UK Foreign Secretary Dominic Raab was accused of turning a blind eye to Israeli human rights abuse during a House of Commons discussion over the new Global Human Rights Sanctions Regime announced earlier this week.
Since leaving the European Union, Britain has been free to develop its own sanctions regime, details of which were outlined by Raab. During his statement explaining the new powers that will be granted to UK officials to punish human rights violators, Raab suggested a number of countries, including Saudi Arabia, China and Russia were likely targets.
Raab's failure to include Israel in the new sanction regime did not go un-noticed. Labour MP Afzal Khan asked the foreign secretary to explain why the Zionist state was not on his list given its "contempt for international law".
"Israeli annexations are a violation of international law and jeopardise any chance of a two-state solution," said Khan. "A two-state solution is not a lost cause, but that is only possible if we speak up."
"I urge the Government to take action and condemn violations such as the recent bulldozing of a historic Muslim cemetery in Jaffa," added Khan before asking Raab if he agreed "that such contempt for international law warrants sanctions? If not, could he please explain his reasoning?"
"We certainly oppose not just the settlement building but other violations of international humanitarian law," responded Rabb, while refusing to explain why he left Israel out of sanctions regime. He affirmed the UK's position on the matter pointing to the letter Prime Minister Boris Johnson recently published in the Israeli press. Raab insisted that the letter had "made it clear that [we] are not giving up on a two-state solution. We oppose annexation and we want both parties to come to the table and negotiate a lasting settlement."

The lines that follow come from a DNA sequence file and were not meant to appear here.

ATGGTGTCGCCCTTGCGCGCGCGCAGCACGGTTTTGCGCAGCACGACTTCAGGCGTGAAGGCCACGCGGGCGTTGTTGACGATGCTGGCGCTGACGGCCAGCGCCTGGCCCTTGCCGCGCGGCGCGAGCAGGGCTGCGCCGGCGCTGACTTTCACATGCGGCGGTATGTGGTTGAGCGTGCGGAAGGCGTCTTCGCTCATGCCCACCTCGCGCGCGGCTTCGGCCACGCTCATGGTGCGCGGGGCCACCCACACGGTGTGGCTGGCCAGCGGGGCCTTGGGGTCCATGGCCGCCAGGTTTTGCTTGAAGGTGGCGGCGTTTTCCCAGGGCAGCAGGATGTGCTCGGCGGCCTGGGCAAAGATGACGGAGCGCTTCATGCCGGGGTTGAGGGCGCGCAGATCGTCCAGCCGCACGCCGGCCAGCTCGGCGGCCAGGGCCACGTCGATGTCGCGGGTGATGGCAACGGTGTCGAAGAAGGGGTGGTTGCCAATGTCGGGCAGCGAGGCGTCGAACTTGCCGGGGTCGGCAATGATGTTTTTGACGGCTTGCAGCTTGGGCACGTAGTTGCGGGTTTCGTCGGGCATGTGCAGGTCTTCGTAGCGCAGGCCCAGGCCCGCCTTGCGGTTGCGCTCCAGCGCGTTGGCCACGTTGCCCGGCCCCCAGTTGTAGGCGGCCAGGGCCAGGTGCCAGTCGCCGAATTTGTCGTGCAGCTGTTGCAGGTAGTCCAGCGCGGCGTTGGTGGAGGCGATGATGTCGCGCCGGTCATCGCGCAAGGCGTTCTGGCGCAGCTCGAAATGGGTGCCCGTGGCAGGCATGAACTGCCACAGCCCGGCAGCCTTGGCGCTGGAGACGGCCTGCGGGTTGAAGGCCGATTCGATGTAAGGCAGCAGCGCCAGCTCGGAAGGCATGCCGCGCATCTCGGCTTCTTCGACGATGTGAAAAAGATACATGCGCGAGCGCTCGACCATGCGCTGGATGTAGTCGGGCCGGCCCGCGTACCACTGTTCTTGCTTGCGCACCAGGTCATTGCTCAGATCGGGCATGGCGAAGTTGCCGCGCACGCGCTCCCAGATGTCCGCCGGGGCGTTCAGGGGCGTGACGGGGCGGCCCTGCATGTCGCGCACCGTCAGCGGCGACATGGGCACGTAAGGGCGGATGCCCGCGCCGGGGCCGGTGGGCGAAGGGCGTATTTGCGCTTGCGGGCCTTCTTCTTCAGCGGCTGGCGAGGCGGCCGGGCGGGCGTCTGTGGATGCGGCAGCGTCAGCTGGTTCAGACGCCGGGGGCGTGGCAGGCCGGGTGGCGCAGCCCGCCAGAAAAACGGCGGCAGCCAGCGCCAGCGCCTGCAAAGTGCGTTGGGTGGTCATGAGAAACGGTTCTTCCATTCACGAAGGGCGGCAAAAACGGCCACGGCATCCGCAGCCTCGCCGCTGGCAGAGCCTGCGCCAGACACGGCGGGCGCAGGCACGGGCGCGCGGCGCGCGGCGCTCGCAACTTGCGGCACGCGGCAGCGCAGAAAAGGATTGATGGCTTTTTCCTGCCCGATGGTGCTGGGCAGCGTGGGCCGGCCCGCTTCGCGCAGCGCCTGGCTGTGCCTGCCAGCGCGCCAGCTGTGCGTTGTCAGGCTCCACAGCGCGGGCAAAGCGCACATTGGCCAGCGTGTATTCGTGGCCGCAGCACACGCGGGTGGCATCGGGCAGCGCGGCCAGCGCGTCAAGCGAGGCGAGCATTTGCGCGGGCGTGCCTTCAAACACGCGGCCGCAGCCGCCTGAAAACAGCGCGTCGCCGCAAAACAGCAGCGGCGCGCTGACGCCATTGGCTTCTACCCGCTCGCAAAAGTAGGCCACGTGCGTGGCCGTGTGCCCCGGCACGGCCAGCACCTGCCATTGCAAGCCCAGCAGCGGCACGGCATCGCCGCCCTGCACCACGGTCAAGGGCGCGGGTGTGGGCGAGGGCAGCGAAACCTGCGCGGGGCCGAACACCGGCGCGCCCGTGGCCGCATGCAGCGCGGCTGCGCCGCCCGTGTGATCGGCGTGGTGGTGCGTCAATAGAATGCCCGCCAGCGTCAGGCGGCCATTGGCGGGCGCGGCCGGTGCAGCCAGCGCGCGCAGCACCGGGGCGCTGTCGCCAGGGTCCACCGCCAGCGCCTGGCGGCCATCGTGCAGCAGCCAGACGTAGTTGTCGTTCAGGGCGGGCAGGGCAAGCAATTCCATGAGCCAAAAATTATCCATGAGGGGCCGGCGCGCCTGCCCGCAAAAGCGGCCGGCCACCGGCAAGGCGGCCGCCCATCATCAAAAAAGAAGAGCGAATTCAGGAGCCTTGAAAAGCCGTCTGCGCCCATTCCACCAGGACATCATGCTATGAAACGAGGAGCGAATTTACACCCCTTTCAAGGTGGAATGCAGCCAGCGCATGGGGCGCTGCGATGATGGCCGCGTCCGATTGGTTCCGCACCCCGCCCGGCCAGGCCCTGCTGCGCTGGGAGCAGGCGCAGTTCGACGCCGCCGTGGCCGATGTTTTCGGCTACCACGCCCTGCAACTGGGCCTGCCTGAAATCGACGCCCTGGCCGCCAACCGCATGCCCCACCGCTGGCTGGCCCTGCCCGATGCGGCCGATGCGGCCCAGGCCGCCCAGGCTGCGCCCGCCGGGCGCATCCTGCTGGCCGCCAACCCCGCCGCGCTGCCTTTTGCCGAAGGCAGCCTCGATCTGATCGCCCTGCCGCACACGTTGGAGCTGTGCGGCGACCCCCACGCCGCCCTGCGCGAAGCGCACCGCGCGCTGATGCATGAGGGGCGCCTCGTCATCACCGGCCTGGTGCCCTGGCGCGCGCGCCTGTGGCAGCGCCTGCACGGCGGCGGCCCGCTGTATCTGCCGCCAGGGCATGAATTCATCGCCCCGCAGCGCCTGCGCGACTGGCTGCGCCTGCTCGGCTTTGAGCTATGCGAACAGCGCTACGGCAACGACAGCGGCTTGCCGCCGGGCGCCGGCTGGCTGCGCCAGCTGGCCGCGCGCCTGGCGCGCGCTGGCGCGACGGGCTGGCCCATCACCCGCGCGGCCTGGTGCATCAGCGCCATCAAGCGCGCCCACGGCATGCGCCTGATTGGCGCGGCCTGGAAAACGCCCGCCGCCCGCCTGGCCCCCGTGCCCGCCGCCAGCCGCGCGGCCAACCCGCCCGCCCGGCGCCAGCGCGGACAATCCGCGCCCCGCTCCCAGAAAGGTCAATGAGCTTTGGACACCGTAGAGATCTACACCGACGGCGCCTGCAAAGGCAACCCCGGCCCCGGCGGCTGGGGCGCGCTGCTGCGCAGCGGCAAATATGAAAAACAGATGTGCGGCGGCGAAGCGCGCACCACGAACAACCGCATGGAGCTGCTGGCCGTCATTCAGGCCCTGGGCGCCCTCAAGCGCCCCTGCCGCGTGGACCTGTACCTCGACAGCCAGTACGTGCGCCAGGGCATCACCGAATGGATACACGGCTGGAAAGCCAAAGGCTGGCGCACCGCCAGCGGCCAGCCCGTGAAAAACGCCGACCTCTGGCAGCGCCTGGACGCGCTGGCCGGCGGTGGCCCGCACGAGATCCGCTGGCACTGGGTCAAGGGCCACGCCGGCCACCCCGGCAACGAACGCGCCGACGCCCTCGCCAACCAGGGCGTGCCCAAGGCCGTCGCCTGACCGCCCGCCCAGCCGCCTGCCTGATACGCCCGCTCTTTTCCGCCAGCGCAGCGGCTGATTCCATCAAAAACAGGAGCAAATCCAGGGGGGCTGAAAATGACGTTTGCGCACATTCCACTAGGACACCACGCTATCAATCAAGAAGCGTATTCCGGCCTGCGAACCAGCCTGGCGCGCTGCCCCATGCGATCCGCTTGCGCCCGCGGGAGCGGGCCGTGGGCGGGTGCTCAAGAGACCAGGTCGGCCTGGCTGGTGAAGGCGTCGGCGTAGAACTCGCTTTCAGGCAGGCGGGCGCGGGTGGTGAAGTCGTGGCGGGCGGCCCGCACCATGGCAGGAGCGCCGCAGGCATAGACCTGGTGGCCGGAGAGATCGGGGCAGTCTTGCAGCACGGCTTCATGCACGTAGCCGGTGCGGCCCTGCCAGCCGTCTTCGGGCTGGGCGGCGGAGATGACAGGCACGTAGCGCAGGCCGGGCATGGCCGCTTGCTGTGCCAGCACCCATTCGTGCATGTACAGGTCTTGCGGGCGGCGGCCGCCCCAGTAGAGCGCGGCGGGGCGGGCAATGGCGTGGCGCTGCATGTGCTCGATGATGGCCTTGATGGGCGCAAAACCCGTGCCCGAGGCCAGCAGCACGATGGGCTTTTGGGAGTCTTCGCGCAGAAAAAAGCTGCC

Later in the debate, Scottish National Party representative Brendan O'Hara, pressed Raab further on his decision not to include Israel. "Can the Foreign Secretary assure the House that the application of the sanctions regime will be transparently even-handed and will not be blind to human rights abuses carried out by or in the name of our so-called allies and friends such as Saudi Arabia, Bahrain, Israel or India, or indeed countries with which we are seeking to secure a post-Brexit trade deal?" said O'Hara.
Though Britain has been critical of Israel's planned annexation of the West Bank – which critics say is little more than a symbolic gesture given that annexation is a daily reality for Palestinians – Number 10 has consistently refused to adopt the kind of strong position one normally sees being adopted against countries that are not traditional allies.
UK Labour Shadow Foreign Secretary Lisa Nandy was one of the first senior members of parliament to even suggest punitive measures against Israel. Pro-Netanyahu UK Jewish groups were outraged even by the suggestion Israel should be penalised for what many say are war crimes and denounced her as "divisive."